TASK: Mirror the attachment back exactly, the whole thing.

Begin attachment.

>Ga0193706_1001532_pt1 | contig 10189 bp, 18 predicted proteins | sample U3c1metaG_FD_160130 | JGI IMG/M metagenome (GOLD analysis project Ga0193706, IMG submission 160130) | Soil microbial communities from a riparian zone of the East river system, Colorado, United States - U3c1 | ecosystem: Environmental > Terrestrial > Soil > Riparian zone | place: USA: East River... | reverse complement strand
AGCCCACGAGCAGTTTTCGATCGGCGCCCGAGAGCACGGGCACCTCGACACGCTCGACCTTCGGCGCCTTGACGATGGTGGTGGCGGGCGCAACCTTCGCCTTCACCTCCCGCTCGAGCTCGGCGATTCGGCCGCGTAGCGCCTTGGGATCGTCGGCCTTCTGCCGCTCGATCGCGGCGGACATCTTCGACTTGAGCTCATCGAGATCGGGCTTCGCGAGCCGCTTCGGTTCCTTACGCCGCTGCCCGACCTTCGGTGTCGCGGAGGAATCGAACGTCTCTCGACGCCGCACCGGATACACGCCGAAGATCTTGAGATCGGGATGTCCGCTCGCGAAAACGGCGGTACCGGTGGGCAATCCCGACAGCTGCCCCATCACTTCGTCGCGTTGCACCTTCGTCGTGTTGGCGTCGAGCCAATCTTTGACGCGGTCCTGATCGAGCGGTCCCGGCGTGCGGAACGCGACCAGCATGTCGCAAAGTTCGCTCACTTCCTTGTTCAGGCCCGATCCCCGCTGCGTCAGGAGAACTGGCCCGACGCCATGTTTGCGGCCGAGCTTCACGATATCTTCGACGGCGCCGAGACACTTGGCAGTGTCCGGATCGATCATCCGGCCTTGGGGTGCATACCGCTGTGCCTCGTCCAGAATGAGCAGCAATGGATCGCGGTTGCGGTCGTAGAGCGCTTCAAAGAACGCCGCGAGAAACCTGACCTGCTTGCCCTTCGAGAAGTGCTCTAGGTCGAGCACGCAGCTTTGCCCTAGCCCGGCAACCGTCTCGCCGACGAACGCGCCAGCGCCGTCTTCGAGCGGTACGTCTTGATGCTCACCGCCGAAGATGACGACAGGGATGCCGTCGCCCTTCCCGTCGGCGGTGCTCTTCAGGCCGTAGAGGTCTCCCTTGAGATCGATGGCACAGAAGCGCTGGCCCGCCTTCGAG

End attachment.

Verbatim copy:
>Ga0193706_1001532_pt1 | contig 10189 bp, 18 predicted proteins | sample U3c1metaG_FD_160130 | JGI IMG/M metagenome (GOLD analysis project Ga0193706, IMG submission 160130) | Soil microbial communities from a riparian zone of the East river system, Colorado, United States - U3c1 | ecosystem: Environmental > Terrestrial > Soil > Riparian zone | place: USA: East River... | reverse complement strand
AGCCCACGAGCAGTTTTCGATCGGCGCCCGAGAGCACGGGCACCTCGACACGCTCGACCTTCGGCGCCTTGACGATGGTGGTGGCGGGCGCAACCTTCGCCTTCACCTCCCGCTCGAGCTCGGCGATTCGGCCGCGTAGCGCCTTGGGATCGTCGGCCTTCTGCCGCTCGATCGCGGCGGACATCTTCGACTTGAGCTCATCGAGATCGGGCTTCGCGAGCCGCTTCGGTTCCTTACGCCGCTGCCCGACCTTCGGTGTCGCGGAGGAATCGAACGTCTCTCGACGCCGCACCGGATACACGCCGAAGATCTTGAGATCGGGATGTCCGCTCGCGAAAACGGCGGTACCGGTGGGCAATCCCGACAGCTGCCCCATCACTTCGTCGCGTTGCACCTTCGTCGTGTTGGCGTCGAGCCAATCTTTGACGCGGTCCTGATCGAGCGGTCCCGGCGTGCGGAACGCGACCAGCATGTCGCAAAGTTCGCTCACTTCCTTGTTCAGGCCCGATCCCCGCTGCGTCAGGAGAACTGGCCCGACGCCATGTTTGCGGCCGAGCTTCACGATATCTTCGACGGCGCCGAGACACTTGGCAGTGTCCGGATCGATCATCCGGCCTTGGGGTGCATACCGCTGTGCCTCGTCCAGAATGAGCAGCAATGGATCGCGGTTGCGGTCGTAGAGCGCTTCAAAGAACGCCGCGAGAAACCTGACCTGCTTGCCCTTCGAGAAGTGCTCTAGGTCGAGCACGCAGCTTTGCCCTAGCCCGGCAACCGTCTCGCCGACGAACGCGCCAGCGCCGTCTTCGAGCGGTACGTCTTGATGCTCACCGCCGAAGATGACGACAGGGATGCCGTCGCCCTTCCCGTCGGCGGTGCTCTTCAGGCCGTAGAGGTCTCCCTTGAGATCGATGGCACAGAAGCGCTGGCCCGCCTTCGAG